Yet up, down, sideways, or around,
We cannot escape this moment.
Nor would I want to.

I have learned to occupy my space,
Exhaling into the changes underfoot.
A warrior standing her ground,
Even when the earth itself shakes and cracks,
The trees swaying and casting away leaves
That never served them much at all.

In a binding contract,
My feet have cemented my place here,
A far call from the apprehensive steps
I used to take to my own kitchen.

The scales in my head finding
Balance atop arms stronger than ever before;
A crow flying high over the gorge of
Mental anguish, supporting itself through
the turbulent, turbulent clouds to land lightly on the other side.

In the knowledge that each bend, twist,
and long stretch in the road is actually progressing me forward,
Refusing to look behind
Refusing to waver.

This is where I am now,
This is what I need.
This day, this second, this letter, this space,
I hear now louder than ever.

Namasté.

5 Questions That Will Bring You Back to This Moment (and Help You Greet Yourself as an Old Friend)

5 Questions That Will Bring You Back to This Moment (and Help To Greet Yourself as an Old Friend)

‘The time will come when,
With elation,
You will greet yourself arriving
At your own door, in your own mirror,
And each will smile at the other’s welcome,
And say, sit here. Eat.
You will love again the stranger who was yourself.
Give wine. Give bread. Give back your heart
To itself, to the stranger who has loved you
all your life, whom you ignored
For another, who knows you by heart.
Take down the love letters from the bookshelf,
The photographs, the desperate notes,
Peel your own image from the mirror.
Sit. Feast on your life.”

– Love after Love, Derek Walcott

“Come to greet yourself”, they say at the beginning of any good yoga, meditation, or mindfulness practice. Say hello. Greet your mind and body as you would that of a stranger. Consider yourself with the curiosity you would any new aquaintance. Who are you? What kind of books do you like? What’s your favourite food? Are you hungry?

 I’ve recently found taking these steps a very good approach to calming nerves and anxiety, and in coming to terms with issues that often present as larger than they really prove to be. By greeting ourselves in the moment and as a new person we are directly coming into contact with, our current mind and body are brought back to the forefront of our consciousness, and awareness is directed back into the present moment, as opposed to roaming around somewhere inbetween the regretful margharita of last night and the hazy uncertainty of tomorrow’s meeting.

When I ask myself these questions, I try to start at the beginning, and to maintain an open mind right the way through.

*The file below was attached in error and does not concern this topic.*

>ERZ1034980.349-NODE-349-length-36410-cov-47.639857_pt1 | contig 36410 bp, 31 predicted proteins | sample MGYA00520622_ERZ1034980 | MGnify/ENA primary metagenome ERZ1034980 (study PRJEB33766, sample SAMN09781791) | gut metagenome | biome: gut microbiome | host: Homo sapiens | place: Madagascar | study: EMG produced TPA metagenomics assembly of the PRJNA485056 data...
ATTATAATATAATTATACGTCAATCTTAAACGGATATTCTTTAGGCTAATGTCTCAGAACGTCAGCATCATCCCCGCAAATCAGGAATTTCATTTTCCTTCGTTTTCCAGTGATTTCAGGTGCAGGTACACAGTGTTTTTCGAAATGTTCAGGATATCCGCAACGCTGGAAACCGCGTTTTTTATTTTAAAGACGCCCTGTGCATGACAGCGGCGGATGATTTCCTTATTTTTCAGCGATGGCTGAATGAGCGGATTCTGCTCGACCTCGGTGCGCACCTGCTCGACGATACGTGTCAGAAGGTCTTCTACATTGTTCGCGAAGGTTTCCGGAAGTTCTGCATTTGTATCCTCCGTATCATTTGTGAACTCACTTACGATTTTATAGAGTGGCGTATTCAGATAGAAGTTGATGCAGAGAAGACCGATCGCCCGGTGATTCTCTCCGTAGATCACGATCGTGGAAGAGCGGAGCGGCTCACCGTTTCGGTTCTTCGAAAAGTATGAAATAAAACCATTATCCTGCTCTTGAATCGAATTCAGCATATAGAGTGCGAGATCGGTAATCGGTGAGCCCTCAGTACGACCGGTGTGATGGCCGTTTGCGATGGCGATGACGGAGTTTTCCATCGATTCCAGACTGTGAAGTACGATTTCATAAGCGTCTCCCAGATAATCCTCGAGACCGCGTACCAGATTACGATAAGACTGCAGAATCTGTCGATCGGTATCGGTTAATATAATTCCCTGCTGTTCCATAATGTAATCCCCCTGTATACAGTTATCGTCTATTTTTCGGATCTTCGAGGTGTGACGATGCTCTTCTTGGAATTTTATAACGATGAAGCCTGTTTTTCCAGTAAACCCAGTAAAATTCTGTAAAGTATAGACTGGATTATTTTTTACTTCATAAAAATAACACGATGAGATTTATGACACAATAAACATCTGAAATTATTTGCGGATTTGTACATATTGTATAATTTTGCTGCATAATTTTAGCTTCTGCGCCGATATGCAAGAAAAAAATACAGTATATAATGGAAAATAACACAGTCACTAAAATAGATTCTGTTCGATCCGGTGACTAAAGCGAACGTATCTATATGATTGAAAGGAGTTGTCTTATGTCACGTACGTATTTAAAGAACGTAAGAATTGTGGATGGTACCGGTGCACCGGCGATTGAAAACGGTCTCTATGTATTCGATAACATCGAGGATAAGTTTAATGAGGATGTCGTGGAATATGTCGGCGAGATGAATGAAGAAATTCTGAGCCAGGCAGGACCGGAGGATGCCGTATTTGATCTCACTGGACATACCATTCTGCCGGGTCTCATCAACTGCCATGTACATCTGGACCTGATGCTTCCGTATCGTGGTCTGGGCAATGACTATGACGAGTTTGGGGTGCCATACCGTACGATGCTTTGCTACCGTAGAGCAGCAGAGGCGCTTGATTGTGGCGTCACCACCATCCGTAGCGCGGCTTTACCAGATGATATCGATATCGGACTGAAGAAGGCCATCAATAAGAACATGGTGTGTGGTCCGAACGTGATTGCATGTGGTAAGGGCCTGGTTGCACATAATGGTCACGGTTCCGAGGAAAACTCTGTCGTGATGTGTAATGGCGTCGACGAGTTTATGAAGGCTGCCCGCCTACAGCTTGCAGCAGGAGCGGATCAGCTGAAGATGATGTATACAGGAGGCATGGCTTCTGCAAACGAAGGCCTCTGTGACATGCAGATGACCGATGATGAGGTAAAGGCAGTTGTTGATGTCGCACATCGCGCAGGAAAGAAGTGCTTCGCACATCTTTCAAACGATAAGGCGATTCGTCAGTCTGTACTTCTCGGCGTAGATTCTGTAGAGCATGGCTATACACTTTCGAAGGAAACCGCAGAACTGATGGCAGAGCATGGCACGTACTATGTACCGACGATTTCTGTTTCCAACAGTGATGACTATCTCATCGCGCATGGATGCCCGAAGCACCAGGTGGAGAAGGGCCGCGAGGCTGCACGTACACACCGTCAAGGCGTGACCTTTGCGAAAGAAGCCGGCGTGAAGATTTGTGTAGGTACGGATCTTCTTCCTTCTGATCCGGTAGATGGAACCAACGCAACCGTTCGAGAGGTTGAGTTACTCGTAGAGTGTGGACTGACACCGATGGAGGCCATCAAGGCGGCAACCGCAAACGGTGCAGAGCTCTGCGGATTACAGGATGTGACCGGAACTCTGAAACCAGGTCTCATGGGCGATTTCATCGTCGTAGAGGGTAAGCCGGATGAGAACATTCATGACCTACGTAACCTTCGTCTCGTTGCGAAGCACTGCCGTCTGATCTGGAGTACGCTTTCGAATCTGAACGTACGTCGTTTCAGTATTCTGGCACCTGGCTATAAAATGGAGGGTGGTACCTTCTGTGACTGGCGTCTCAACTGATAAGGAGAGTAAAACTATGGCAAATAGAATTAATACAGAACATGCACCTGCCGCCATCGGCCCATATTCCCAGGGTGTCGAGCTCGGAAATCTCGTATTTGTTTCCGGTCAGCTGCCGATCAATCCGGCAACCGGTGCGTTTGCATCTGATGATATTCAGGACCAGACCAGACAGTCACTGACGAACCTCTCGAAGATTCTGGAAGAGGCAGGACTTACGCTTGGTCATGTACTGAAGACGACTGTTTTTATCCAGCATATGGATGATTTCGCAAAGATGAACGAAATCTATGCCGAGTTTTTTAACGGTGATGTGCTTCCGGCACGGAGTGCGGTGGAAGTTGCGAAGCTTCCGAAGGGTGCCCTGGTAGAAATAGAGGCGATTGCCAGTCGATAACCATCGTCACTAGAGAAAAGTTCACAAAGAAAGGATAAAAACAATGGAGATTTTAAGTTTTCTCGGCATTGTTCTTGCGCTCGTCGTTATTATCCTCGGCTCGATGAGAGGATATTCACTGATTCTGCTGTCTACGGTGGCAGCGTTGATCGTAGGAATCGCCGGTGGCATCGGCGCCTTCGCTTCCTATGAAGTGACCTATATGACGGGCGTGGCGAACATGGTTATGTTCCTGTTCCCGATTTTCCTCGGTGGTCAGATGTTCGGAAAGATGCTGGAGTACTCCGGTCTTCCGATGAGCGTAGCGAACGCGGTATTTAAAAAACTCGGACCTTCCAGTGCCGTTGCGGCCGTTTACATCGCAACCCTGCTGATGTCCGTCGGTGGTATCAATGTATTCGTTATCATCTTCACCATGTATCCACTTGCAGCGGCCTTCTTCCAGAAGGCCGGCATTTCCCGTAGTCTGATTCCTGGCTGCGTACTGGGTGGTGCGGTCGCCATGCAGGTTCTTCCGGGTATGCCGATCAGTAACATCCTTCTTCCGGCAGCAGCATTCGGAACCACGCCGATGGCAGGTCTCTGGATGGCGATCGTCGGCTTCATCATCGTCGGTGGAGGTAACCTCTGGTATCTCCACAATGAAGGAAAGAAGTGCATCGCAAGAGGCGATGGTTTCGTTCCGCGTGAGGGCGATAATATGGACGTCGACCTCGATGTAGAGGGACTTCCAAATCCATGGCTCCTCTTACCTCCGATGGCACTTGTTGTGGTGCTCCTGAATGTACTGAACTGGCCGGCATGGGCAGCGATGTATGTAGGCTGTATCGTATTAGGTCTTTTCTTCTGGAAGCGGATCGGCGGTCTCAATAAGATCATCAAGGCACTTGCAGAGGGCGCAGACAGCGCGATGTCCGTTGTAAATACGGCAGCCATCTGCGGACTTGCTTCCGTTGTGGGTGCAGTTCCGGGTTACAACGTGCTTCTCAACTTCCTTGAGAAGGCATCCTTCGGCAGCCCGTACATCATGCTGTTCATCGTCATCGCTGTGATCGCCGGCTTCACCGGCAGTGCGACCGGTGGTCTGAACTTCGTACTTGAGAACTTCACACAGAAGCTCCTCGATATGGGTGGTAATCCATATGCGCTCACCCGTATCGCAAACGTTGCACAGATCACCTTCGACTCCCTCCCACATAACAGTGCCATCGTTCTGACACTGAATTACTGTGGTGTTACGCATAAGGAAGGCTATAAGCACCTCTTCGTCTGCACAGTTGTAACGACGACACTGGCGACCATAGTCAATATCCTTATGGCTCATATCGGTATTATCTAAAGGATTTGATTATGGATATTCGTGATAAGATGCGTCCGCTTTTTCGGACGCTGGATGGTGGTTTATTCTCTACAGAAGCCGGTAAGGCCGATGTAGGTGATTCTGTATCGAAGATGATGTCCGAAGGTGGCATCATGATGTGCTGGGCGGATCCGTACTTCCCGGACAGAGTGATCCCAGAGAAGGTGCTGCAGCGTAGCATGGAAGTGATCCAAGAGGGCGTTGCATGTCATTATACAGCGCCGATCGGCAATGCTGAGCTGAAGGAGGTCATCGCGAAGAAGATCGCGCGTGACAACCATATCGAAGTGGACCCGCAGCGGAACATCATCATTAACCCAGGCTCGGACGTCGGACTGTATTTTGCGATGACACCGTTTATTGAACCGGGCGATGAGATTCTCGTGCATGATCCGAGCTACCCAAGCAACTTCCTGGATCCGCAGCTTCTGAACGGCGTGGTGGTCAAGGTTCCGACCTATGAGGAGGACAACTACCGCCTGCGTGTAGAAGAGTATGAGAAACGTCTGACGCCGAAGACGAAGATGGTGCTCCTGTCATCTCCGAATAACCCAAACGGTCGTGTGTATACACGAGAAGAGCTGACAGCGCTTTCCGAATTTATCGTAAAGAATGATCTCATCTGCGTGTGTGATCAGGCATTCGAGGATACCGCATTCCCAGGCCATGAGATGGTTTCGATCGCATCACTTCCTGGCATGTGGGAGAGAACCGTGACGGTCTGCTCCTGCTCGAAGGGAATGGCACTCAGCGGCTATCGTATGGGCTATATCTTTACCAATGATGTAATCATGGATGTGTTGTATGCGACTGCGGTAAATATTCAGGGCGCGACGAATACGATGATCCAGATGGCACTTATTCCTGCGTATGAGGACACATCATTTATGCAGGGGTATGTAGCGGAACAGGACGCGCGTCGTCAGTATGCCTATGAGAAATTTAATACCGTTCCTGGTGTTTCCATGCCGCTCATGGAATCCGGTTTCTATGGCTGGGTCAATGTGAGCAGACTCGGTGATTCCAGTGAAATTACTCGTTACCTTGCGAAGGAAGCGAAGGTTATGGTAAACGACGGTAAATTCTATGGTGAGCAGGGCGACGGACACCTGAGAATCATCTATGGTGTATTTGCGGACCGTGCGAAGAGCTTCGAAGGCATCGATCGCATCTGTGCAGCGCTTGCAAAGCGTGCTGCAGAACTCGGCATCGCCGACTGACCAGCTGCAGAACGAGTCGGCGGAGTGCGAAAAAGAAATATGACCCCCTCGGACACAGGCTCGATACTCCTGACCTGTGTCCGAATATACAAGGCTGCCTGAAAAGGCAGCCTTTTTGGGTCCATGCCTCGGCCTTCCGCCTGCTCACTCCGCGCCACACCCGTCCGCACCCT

1. Hello…How are you today?’ – this should rarely be as simple as a ‘good’ or ‘bad’ answer. Try to elaborate, and really dig deep into your emotional and spiritual state of the given moment.
  2. What is it that you’re currently struggling with/worried about/working on?’ – Again, honesty is key. Be honest and open with yourself, just as you would appreciate the honesty and openness of a friend in need divulging their problems to you. Frivolity should not be an issue. You would not belittle another’s struggles, so why do it to yourself?

             Now sit with that. Sit with yourself, and with your struggle, be it an ill-fitting new pair of shoes or a pending medical examination. Sit side-by-side like two old school chums. Now dig deeper.

  1. How are you going to ease this struggle? – Are there any immediate solutions available to you? If so, what are they? If not, what precautions or procedures do you need to put in place in order to ease your discomfort? If this requires work or effort on your own part, are you willing to undertake it?
  2. Is it inside of or outside of your control? – So often we concern ourselves with issues and trying to overcome struggles that are ultimately completely outside of our own control. Identifying our stance in relation to these issues is key to overcoming the anxiety and worries that may surround them, and helps maintain an objective mindset when it comes to dealing with others.
  3. Can you do anything to change it right now? – If the issue is a worry concerning something which has either already happened, or not even come to pass yet, there is not a lot that can be done right now to solve it, and so this would signify that it is beyond your control. This thought alone should ease the persistance and immediacy of it, and allow you to sit in the moment, accepting now for what it is. If there is no immediate solution, this thought, worry, or preoccupation is not serving you in the slightest. In fact it is hindering your current moment, your current life. It’s hindering your ability to exist right now, and to be part of the environment around you. In this situation, the best thing to do, is to let it go.

But what if you can’t?